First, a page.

Have you ever worked on a project that didn’t Pan Out?
Perhaps there were politics or other constraints that prevented you from doing what might have been Best for the project.
Well, nobody has a flawless record. Look at Alfred Hitchcock. His last pre-WWII, Made-In-England film, Jamaica Inn (1939), would prove to be one of his career disappointments. “Although it became a box-office hit, I’m still unhappy over it,” he said in a 1962 interview.¹
The film is, in our opinion, a bit of a Mess. It’s patchy and feels too long, even at 98 minutes.
Also: You have to squint hard to see Hitchcock’s fingerprints. He doesn’t even make his signature cameo appearance.
“By the time filming began,” writes Hitchcock biographer Patrick McGilligan, “Hitchcock felt he was in the clutches of a two-headed monster. It would be too strong to say he ceased to care, but he knew a futile struggle when he saw one, and he stepped back and let [producer] Erich Pommer and [star] Charles Laughton dominate.”²
It helps to not have High Expectations of this film going in. Yet, it’s still a testament to the power of a gripping story – in this case, the 1936 novel by Daphne du Maurier.
Jamaica Inn is ghastly business. When a young woman (Maureen O’Hara) travels to Cornwall to live with her aunt, she discovers her uncle is the 1820’s version of a mobster.
Her uncle (Leslie Banks) and aunt (Marie Ney) operate an inn with shady characters Lurking About – specifically, a gang who cause shipwrecks for pillaging purposes. It’s organized crime, really, because Loot is counted and catalogued once it’s brought ashore. This is to ensure the thieves aren’t, you know, stealing.
If a thief is suspected of such, he is immediately strung up, and Let that be a Lesson to the Rest Of You.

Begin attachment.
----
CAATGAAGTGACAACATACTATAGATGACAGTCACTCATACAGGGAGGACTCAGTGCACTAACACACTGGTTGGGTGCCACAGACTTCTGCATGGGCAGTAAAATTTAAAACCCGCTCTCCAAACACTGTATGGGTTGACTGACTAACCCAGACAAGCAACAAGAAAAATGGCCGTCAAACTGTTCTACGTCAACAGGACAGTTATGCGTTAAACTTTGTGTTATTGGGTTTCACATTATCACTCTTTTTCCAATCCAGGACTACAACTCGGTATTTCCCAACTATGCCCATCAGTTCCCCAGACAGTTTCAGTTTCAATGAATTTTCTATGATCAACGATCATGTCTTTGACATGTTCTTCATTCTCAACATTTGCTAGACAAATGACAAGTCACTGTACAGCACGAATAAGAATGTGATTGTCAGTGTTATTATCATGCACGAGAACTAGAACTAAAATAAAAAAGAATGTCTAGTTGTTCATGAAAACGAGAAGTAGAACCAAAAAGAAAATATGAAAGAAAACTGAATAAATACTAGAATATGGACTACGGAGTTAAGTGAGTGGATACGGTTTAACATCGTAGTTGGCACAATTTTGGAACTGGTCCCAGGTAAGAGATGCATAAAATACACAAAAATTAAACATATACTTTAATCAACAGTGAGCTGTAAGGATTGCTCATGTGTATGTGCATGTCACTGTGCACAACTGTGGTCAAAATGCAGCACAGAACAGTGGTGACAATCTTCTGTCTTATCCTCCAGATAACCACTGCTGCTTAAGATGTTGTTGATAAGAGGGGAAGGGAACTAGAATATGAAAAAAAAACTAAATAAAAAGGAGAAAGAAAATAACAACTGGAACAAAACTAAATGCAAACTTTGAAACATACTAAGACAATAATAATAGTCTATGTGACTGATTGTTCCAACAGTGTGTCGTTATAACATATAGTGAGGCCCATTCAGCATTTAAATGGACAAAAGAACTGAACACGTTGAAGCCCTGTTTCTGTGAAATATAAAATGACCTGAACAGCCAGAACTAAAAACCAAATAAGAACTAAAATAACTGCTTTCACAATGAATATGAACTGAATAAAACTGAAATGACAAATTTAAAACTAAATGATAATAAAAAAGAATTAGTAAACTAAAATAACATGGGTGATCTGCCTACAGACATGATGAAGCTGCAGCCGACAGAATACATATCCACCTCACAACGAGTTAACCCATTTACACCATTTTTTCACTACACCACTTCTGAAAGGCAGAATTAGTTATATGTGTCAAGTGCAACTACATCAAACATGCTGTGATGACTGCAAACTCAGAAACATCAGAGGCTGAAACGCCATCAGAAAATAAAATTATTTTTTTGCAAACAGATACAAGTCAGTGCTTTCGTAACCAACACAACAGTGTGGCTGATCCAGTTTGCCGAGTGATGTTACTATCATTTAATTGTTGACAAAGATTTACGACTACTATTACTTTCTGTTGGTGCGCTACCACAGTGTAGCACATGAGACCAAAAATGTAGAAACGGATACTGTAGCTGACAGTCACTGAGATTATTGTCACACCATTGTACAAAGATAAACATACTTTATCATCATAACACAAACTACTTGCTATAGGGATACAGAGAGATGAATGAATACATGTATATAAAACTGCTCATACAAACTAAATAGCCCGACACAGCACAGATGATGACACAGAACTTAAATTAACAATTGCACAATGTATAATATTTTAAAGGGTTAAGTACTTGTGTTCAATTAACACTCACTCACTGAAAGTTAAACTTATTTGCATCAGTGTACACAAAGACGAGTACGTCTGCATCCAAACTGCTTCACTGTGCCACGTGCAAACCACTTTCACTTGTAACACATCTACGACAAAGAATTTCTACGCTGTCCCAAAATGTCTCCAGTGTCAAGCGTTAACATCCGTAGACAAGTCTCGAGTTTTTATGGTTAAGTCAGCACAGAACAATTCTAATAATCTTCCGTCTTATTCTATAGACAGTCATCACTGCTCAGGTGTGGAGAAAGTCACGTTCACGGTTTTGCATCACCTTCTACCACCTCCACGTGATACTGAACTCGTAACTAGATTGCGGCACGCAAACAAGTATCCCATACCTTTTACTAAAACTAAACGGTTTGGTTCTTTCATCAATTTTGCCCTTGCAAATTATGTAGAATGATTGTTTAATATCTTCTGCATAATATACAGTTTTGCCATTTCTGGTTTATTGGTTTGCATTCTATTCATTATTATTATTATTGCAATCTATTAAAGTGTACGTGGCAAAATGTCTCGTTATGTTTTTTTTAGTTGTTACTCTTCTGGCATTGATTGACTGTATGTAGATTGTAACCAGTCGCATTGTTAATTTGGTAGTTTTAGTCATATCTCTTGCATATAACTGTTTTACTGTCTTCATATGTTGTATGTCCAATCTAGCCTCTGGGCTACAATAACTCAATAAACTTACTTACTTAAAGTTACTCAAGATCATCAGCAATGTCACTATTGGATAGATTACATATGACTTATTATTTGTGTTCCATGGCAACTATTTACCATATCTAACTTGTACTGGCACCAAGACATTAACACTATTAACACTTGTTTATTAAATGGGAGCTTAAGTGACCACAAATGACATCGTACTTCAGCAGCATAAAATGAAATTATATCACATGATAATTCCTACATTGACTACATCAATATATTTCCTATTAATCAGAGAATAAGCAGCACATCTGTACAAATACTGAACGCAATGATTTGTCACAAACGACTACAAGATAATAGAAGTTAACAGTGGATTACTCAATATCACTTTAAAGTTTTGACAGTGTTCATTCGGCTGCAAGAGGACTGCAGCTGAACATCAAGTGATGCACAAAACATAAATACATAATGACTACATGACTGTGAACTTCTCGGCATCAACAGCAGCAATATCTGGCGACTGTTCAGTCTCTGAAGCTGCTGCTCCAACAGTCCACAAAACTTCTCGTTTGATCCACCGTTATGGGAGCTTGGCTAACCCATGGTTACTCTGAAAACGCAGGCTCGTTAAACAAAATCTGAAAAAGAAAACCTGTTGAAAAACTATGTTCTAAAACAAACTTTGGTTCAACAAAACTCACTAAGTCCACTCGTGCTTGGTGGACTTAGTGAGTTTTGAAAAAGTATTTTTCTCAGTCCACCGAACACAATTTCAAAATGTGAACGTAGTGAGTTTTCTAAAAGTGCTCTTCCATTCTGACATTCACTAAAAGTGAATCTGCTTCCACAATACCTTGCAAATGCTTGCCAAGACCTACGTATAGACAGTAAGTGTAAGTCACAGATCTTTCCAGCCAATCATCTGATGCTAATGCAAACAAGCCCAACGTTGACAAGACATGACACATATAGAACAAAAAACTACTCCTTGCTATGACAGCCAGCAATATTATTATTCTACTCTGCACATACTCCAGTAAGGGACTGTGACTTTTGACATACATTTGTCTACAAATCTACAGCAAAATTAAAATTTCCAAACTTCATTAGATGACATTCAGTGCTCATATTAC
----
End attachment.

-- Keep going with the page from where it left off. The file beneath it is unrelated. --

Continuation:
Early in the film, we find Charles Laughton’s character to be suspect. He drops names, spends lavishly, and oozes slimy charm. Laughton, who, in this role, sports the strangest eyebrows on film, Chews The Scenery as best he can, and it is fabulous.
There is dark humour here and a few Hitchcockian trademarks, such as the suspicious woman (O’Hara) who ain’t easily bullied. In one scene, she hides in a cave with a fugitive thief (Robert Newton), and she has plenty o’ sass for any situation, fraught with Peril or no.
Newton: Trust me to land myself with a woman. On the other hand, of course, you did save my life.
O’Hara: I hope you make better use of it in the future.
Newton: That’s a tall order for a disparate character like me.
O’Hara: No doubt.
See that nerve? She doesn’t Skip A Beat.
A scene like that makes us a little melancholy, because it suggests this film could have been one of Hitchcock’s greats.
Novelist Daphne du Maurier was 29 years old when she wrote Jamaica Inn, inspired, apparently, by a vacation at the actual inn. When the novel was released, she was married with a young child; however, she was not someone who squeezed in writing between jobs to feed her family. She came from Money.
According to her official website, “For a long time Daphne du Maurier was described as a romantic novelist. This is completely misleading as she wrote dark, often gothic and edgy novels and short stories, with unexpected twists or suspenseful endings.”³
She had been labelled reclusive, but there are many stories of her generosity. For example, British author Julie Myerson describes her own experience:
Back in 1974, I wrote Daphne a fan letter… Amazingly, she replied. Her address was printed on the reverse of the envelope, so how could I not write straight back? We corresponded for a couple of years, and that changed my life, making a Nottingham schoolgirl’s idea of growing up to be an author seem an actual possibility, rather than just a dream.4
Jamaica Inn has been adapted for stage, radio, and television, proving du Maurier’s story holds meaning for any generation – something Alfred Hitchcock undoubtedly knew.
Jamaica Inn: starring Charles Laughton, Leslie Banks, Maureen O’Hara. Directed by Alfred Hitchcock. Written by Sidney Gilliat and Joan Harrison. Mayflower Pictures Corporation, 1939, B&W, 98 mins.